r/T™:   Arínzano employs a unique business model, a model which also includes luxury accommodations, tasting experiences, and cultural events. How have guests responded to these additional amenities? Do you have any upcoming events or amenities that particularly excite you?

ML:  Throughout my personal and professional experience, I have received continual feedback that after visiting the vineyards, walking the winery, talking to viticulturists and wine makers to have a sense of their work and tasting both the wines in barrel and from the bottle at the winery, visitors had a much more complete experience and stronger connection to the wine. I wholeheartedly agree and also firmly believe that, if all the visitors experience the same values at each and every moment of the visit, these will translate into a long-lasting memory.

One unique experience we are developing for a future visitor offering is a 3-day visit taking advantage of the San Fermines Festival timing in early July. We design a winery visit that allows time in the vineyards and the winery, to understand our artisanal winemaking philosophy, to taste the wines in barrel and from our wine library, while enjoying the most celebrated moment in Pamplona [the Running of the Bulls.] To date this is an experience for our global team and select journalists, which was so much fun throughout the visit last year that I’m very much looking forward to hosting the 2017 experience.

r/T™:  Anything else you’d care to share with readers about Arínzano?

ML:  First of all, I would very much like to thank you for giving me the opportunity to explain a little bit more about Vinos de Pago which, in my opinion, will soon be the future of Spanish Wine.

Secondly, and after all being said, I can only invite the readers to come to the property to live the complete Pago de Arínzano experience. As once someone I very much admire taught me “…it is not important to invite someone, it is important that the invitation has been accepted…”

r/T™:  Finally, if your experience as a winemaker and owner of world-class vineyards has taught you anything, it’s taught you…?

ML:  I believe it has taught me almost everything I know. My personal background is not very typical for a winemaker… I’m the fourth generation of a family dedicated to the wine business. The first time that I have tasted wine was at the age of five, a tiny amount of Sparkling Wine from my family winery, Caves Messias, in the Bairrada region, which started my passion for wine. I studied in Spain and started my formal professional life in Portugal making Port Wine. Later I was invited to move to Argentina, to be in charge of Sparkling Wine of the most recognized producer, Chandon Argentina. Later, during my experience in Argentina, I was in charge of winemaking of all the wines production, Sparkling, Still and Iconic Still Wines, which allowed me to return to Spain and be in charge of Numanthia (Termanthia was one of the first five wines from Spain honored with 100 points by Robert Parker). Almost over two years ago, I took on a new challenge by assuming leadership of such a recognized brand like Achaval-Ferrer and one of the hidden jewels of Spain, the Vino de Pago de Arínzano*. With all this in mind, after studying winemaking and becoming passionate about making wines that reflect the terroir from where they originate, I have learned throughout each and every experience, especially with generous people equally willing to share their experiences.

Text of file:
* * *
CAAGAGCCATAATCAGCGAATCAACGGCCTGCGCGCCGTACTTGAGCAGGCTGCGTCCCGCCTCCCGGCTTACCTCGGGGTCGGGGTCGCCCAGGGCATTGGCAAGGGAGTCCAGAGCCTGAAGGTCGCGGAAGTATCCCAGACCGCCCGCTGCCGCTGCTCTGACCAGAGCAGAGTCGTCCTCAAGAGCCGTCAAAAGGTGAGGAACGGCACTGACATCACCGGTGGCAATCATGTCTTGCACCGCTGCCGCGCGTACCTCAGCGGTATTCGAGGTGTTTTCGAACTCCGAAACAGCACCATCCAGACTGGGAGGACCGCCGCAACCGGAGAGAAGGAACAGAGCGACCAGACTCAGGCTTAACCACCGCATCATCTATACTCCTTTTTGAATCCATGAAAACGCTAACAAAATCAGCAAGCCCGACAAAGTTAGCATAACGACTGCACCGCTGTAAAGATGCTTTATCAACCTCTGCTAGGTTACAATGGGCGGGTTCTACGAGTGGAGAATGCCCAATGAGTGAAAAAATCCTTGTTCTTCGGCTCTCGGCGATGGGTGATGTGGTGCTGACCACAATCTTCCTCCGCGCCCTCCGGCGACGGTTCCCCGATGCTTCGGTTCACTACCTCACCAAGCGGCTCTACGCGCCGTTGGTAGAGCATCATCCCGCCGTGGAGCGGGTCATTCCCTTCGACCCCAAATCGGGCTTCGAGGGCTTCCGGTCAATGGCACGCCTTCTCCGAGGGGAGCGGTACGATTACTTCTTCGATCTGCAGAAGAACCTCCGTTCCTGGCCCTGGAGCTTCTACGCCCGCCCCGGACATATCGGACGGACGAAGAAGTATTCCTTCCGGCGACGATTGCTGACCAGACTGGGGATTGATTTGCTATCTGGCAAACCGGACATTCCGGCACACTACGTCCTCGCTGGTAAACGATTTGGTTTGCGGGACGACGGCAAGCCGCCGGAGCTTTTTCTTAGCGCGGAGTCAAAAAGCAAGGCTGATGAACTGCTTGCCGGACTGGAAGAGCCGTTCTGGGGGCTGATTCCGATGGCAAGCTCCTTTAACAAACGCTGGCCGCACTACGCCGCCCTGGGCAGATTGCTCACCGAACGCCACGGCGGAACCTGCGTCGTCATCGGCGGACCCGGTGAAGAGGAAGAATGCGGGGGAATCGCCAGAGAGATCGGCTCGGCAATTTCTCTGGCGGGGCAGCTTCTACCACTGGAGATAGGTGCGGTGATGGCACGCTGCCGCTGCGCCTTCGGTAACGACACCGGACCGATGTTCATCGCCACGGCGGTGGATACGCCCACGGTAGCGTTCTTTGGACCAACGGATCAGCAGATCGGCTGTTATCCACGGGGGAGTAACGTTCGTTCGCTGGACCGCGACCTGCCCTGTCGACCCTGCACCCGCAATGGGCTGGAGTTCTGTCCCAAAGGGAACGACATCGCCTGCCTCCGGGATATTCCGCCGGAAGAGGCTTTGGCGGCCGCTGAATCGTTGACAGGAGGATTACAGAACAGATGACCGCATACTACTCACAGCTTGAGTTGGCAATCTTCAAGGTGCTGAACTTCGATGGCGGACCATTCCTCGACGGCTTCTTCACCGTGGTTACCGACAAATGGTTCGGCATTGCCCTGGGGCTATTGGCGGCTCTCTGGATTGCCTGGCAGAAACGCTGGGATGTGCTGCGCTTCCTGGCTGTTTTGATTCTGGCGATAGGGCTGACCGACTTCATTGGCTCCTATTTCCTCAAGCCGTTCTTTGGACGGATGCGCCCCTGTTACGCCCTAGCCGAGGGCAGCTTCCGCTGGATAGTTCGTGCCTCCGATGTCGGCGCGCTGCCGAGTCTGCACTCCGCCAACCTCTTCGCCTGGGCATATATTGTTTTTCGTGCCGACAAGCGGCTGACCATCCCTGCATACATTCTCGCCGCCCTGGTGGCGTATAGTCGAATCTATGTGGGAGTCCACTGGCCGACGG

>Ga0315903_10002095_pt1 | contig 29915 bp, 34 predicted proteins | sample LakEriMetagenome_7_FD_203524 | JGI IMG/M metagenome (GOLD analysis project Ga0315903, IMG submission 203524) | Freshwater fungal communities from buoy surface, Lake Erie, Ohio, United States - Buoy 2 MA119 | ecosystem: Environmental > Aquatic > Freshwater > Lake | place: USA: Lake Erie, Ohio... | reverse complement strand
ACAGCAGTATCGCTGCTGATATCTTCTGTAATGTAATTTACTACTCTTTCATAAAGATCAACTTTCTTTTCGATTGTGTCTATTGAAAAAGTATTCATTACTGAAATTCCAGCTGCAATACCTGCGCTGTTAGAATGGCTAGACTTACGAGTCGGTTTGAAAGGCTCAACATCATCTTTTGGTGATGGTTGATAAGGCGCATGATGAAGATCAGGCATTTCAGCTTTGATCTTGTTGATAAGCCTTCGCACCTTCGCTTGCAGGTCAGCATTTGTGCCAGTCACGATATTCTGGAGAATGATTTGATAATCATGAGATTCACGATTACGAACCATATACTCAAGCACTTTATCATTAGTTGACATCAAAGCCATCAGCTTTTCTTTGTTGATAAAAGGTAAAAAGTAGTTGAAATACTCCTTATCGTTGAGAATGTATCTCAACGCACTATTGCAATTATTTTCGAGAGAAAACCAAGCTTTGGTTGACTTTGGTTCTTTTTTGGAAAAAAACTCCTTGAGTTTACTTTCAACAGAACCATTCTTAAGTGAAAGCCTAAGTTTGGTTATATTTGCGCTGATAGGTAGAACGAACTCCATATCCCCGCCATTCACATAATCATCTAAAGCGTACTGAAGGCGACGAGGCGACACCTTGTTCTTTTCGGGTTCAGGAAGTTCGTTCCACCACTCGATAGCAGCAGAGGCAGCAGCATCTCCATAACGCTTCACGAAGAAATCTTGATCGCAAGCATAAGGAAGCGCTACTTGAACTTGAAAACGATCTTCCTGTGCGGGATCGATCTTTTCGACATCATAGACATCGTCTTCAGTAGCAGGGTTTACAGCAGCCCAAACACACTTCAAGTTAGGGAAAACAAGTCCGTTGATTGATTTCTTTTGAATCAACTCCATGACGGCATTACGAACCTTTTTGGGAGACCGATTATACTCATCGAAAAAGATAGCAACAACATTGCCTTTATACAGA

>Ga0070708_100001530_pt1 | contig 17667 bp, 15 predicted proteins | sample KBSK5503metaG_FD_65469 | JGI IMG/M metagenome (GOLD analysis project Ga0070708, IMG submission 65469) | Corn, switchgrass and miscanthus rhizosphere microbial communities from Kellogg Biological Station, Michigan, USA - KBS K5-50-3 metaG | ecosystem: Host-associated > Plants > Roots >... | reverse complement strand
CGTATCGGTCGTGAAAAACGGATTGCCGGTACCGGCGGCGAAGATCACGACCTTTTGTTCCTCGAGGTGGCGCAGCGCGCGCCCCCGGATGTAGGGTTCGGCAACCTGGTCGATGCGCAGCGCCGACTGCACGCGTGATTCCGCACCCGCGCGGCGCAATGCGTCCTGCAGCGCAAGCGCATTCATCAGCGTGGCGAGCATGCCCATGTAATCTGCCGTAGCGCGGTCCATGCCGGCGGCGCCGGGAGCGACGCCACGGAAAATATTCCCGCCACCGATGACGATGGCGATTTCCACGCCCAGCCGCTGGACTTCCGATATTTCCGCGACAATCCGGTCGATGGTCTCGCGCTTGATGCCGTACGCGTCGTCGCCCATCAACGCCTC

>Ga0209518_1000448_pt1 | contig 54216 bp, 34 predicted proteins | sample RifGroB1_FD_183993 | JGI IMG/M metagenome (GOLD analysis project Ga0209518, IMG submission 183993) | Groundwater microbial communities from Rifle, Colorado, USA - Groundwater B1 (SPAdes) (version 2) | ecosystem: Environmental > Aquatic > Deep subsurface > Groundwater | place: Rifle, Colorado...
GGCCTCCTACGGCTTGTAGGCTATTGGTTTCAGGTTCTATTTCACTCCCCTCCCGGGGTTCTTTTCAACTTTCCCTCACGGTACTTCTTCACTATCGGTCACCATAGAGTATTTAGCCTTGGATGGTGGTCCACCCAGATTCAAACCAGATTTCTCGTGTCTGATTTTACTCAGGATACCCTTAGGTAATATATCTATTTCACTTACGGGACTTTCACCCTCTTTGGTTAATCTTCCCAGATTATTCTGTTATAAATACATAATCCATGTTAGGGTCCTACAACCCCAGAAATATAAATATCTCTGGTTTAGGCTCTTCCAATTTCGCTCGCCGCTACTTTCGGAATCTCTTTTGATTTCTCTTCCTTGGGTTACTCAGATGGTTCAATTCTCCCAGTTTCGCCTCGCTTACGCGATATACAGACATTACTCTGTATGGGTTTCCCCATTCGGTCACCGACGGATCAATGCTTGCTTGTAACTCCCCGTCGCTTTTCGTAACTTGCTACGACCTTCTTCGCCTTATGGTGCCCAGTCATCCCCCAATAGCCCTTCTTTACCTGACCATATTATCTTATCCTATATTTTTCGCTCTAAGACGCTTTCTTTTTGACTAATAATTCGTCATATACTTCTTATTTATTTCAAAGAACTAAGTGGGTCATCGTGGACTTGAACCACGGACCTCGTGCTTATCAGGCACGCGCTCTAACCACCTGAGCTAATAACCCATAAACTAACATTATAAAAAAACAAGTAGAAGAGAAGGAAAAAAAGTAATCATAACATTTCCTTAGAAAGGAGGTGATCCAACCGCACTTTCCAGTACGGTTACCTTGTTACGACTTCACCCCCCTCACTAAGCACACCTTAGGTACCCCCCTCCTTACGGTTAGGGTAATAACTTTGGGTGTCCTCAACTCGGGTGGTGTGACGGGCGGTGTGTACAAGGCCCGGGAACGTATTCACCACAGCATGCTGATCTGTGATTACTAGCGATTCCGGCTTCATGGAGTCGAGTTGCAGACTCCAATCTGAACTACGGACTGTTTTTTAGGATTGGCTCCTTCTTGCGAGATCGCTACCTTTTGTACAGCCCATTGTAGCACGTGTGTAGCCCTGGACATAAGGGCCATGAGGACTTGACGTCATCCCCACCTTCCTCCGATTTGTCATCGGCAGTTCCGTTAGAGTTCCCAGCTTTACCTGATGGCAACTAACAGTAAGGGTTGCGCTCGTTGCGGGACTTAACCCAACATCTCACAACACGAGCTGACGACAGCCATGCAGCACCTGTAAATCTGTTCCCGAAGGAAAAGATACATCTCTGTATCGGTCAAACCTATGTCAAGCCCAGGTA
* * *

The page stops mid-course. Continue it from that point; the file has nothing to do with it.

Link to more information: Arínzano

*(NOTE: Outside the America market, the winery is referred to as Vino de Pago de Arínzano.)

Copyrighted 2017 binNotes | redThread™.  All Rights Reserved.

 Thank you:

Manuel Louzada

Patricia Clough

BKWine Magazine: Tasting Roserock Drouhin Oregon Wines

BKWine Magazine: Tasting Roserock Drouhin Oregon Wines

BK WIne Magazine logo

 

Happy Valentine’s Day, all – here’s a sweet treat for you:

My latest feature in Paris-based BKWine Magazine: Tasting Roserock Drouhin Oregon Wines, Eola-Amity Hills.

And for those of you who prefer your tasting notes in Swedish, link here.

On another note, looking forward to attending the Jancis Robinson event at UC Davis moderated by Alder Yarrow of Vinography this Thursday, weather permitting…

Cheers!

Copyrighted 2017 binNotes | redThread™. All Rights Reserved.

Custom Wine Labels | Vineyard & WInery Management Magazine

Custom Wine Labels | Vineyard & WInery Management Magazine

Dear Readers:

No, I have not forgotten about you – just  a bit busy juggling my writing life with our relocation from Seattle to the Monterey Peninsula while drowning in my new home state’s  drought-ending, creek-river-lake-and-sea swelling deluge.

But I did want to circle back and start cleaning up some loose ends left dangling prior to the move.

Here’s one:

It’s a link to my article published in the January-February issue of Vineyard & Winery Management Magazine. The previous link led you to the site accessible to paid subscribers.

Enjoy – and thanks for your patience and understanding during our move – cheers!

Finalement…

Dear Readers:

I’m currently in the throes of moving from the drizzly PacNW to my new home in sunny California…can’t wait to get back on track soon to share more stories about wine..the redThread™ that binds us all!

Cheers!

Final Sunset
Sunset |Finalement. ©L.M. Archer

Copyrighted binNotes | redThread™ 2017. All rights reserved.

Now Out! Vineyard and Winery Management Magazine

Dear Readers:
My feature on custom labels “Blink of An Eye” is now available in the current issue of Vineyard and Winery Management Magazine.

Give it up for custom labelers everywhere!

vineyard-winery-management-january_february-2017

What a way to start the New Year…cheers!

Copyrighted 2017 binNotes | redThread™.  All Rights Reserved.